Cottage foods are products made in private, non-commercial kitchens that do not require controls on time and temperature for safety and that adhere to the U.S. Food and Drug Administration's retail food codes.
Denver, Colo., native Lauren Rhoades' products once fell into the category. She sells fermented foods such as sauerkraut and kombucha under the name Sweet & Sauer.
"I always have loved buying sauerkraut and local kombucha at farmers markets," Rhoades says. "I just thought it was a good opportunity because I love making it at home, and (I can) make a little extra money."
Under Mississippi cottage-food law, vendors may produce foods that the Mississippi State Department of Health deems "low risk from a food safety standpoint" (cereals, mixes, preserves and other items). In addition, the industry has regulations regarding labeling and distribution, including weight, volume and allergen warnings. But generally, the vendors can sell food that they make at home to the public.
Sweet & Sauer has graduated from cottage-food status to a commercial kitchen. Rhoades says that both an increase in demand and regulations prohibiting refrigerated goods such as kombucha, a drink made from fermented tea, made the change necessary.
Northshore Coffee is even sold at intermission at New Stage Theatre, and people can try a new blend for each show in the theater's season.
"We come up with a clever name for each show," Eltzroth says. For example, he did a blend called Saints and Poets for New Stage's fall production of "Our Town." The title refers to a line in the play. The decaf blend for the play was called Grover's Corner.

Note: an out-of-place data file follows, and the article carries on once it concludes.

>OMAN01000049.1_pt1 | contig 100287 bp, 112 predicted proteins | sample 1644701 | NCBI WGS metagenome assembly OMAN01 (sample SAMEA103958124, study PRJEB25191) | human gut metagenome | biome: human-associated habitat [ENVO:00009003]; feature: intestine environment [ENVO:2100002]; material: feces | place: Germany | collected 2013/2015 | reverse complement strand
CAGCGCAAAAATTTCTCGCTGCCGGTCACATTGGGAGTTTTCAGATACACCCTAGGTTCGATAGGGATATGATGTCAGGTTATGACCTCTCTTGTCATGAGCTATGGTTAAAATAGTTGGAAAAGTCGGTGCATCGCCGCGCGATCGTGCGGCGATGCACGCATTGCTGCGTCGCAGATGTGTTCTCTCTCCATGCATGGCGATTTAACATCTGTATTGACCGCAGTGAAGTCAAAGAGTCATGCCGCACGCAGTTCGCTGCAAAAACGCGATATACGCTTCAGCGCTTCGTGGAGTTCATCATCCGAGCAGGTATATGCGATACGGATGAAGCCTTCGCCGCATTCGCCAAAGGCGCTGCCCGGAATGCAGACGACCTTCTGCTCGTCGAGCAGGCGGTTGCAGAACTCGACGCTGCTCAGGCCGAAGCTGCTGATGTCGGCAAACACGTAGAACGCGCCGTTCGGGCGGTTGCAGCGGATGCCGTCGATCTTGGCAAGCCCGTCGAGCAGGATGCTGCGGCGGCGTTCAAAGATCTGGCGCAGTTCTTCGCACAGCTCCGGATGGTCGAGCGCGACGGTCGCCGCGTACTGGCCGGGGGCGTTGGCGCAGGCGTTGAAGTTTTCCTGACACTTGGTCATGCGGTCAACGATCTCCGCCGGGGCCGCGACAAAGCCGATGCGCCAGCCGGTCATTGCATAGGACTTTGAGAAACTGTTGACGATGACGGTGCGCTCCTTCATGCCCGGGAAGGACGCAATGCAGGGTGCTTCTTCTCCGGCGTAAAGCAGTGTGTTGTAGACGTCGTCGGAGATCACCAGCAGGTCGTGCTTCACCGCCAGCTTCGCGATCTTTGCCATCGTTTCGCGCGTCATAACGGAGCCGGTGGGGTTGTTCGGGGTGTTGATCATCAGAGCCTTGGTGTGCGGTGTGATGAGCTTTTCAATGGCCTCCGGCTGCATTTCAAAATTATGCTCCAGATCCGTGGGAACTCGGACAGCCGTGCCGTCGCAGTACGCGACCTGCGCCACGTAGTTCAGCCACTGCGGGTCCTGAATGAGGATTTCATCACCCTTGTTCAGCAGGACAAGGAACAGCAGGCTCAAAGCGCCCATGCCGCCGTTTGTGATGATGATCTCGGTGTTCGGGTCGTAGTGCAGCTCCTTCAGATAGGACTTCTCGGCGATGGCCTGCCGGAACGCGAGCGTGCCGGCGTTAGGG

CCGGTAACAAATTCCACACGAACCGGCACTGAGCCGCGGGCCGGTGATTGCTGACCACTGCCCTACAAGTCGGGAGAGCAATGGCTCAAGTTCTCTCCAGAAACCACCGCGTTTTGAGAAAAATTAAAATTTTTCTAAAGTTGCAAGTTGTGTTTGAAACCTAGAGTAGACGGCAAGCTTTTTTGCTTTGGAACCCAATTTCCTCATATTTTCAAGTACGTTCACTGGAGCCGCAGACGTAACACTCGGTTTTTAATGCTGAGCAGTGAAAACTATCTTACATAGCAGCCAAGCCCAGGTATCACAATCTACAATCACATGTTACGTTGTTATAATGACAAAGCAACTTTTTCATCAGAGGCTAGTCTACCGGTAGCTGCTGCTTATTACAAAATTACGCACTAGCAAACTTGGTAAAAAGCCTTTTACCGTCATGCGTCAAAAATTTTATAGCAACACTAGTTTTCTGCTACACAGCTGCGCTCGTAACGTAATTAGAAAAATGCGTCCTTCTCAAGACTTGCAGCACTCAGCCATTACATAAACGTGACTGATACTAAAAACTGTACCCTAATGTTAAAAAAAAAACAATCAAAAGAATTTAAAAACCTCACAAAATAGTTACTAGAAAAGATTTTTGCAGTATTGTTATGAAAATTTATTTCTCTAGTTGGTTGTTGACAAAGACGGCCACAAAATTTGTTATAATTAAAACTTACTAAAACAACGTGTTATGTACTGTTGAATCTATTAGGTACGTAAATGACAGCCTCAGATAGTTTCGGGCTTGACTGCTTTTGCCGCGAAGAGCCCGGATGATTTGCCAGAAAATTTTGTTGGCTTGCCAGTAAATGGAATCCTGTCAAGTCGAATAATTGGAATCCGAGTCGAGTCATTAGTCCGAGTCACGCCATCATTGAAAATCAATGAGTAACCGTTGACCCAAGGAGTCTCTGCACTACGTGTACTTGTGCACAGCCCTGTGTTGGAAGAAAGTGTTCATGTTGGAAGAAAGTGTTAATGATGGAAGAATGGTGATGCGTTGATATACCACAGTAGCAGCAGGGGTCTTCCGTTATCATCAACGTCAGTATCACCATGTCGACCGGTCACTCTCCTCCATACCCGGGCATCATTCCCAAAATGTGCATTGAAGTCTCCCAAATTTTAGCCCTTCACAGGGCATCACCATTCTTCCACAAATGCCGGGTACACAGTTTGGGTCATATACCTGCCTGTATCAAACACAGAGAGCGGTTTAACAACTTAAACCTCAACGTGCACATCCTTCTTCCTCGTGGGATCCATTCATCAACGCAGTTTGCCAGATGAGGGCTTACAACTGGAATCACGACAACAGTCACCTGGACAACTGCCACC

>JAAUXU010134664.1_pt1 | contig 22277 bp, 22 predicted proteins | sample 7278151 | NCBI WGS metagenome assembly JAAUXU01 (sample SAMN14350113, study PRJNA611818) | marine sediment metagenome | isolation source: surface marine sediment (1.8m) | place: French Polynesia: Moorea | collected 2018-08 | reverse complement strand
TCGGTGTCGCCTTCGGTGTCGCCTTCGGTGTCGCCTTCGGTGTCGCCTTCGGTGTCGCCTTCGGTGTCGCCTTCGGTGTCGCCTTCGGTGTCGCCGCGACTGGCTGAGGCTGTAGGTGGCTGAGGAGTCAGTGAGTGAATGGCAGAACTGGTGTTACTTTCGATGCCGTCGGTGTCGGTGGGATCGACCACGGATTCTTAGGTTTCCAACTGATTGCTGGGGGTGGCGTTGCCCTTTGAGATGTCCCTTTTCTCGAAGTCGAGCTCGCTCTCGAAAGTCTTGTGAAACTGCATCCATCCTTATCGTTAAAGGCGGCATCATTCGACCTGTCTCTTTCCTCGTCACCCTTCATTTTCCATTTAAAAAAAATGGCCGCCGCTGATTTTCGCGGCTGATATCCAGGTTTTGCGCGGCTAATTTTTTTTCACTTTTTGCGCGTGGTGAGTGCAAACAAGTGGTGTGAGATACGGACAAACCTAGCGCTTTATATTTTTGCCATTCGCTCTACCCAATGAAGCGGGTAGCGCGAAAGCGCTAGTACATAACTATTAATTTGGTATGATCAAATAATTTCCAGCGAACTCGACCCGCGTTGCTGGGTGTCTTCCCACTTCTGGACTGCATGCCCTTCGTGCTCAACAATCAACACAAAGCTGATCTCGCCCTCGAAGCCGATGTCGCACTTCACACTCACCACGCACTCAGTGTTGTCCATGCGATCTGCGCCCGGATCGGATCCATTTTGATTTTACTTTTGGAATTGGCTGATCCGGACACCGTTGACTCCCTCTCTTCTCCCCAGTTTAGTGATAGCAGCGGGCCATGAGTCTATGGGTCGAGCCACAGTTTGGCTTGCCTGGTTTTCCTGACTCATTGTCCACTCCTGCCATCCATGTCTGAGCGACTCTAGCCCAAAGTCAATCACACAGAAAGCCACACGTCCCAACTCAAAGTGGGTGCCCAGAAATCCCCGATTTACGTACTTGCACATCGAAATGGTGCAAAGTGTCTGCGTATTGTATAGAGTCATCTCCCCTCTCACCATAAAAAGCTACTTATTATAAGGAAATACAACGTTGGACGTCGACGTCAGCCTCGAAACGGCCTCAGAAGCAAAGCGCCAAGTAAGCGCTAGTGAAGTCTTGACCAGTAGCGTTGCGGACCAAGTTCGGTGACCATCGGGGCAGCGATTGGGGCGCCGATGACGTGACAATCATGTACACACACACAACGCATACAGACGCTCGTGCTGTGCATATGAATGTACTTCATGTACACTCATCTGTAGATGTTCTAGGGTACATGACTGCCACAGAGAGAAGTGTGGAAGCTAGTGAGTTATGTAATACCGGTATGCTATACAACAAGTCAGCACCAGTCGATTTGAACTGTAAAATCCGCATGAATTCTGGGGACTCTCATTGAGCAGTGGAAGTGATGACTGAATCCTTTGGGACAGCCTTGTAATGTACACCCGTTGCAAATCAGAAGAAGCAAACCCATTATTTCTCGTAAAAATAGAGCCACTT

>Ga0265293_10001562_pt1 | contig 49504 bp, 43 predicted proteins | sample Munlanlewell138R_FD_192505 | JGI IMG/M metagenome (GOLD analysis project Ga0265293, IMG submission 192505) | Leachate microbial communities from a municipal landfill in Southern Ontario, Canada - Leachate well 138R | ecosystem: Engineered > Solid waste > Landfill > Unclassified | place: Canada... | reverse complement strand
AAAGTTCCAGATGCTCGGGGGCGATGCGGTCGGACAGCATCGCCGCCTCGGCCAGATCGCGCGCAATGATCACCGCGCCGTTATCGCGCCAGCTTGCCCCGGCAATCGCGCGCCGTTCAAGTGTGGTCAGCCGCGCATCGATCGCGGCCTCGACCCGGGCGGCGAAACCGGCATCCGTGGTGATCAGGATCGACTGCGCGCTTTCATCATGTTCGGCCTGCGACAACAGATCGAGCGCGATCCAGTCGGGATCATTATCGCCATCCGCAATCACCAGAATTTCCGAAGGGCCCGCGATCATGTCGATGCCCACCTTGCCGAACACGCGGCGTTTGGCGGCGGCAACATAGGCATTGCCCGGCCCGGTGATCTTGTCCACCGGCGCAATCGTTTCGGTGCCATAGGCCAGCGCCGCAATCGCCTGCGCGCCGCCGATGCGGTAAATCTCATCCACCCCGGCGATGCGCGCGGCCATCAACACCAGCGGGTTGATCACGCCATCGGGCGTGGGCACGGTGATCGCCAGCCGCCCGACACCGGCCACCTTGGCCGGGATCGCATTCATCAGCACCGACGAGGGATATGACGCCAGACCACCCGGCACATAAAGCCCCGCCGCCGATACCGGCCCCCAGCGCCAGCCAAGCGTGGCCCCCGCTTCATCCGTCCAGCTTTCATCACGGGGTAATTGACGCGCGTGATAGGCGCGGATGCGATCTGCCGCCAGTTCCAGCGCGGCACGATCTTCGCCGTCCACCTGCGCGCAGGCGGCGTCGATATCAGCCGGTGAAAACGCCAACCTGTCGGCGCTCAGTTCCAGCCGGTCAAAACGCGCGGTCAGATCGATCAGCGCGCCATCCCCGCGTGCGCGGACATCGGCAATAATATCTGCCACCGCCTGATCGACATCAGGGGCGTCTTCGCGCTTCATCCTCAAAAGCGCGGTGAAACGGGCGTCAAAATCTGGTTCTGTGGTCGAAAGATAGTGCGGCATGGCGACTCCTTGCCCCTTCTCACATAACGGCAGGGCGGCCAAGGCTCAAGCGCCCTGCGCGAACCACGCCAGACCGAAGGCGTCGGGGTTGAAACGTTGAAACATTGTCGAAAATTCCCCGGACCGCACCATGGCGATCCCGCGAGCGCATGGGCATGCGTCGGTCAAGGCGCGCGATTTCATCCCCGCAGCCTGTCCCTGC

Business licenses, kitchen inspections and other such costly barriers to entry are, in many cases, not necessary for cottage-food producers. The trade-off, however, is that vendors are restricted in where they can sell their product; they cannot sell online or outside Mississippi. Additionally, cottage-food vendors cannot earn more than $20,000 in gross annual sales without a commercial license. Eltzroth says that Northshore is considering going commercial.
Regardless of how these vendors found their way to the farmers market, each is thankful for the community cultivated here. The market is a venue for upstart, first-time vendors to find an audience and test their products with customers face-to-face. In a state like Mississippi, where there is simply less capital to go around, the simplicity and honesty of selling cottage-food products from home can help to jumpstart small businesses such as Sweet & Sauer and Northshore in a crowded and competitive market. "I'm so happy that we have cottage food," Rhoades says. "It's a more democratic way of getting local food and keeping food cultures alive."
For more information, visit sweetandsauerjackson.com and northshorerewired.com.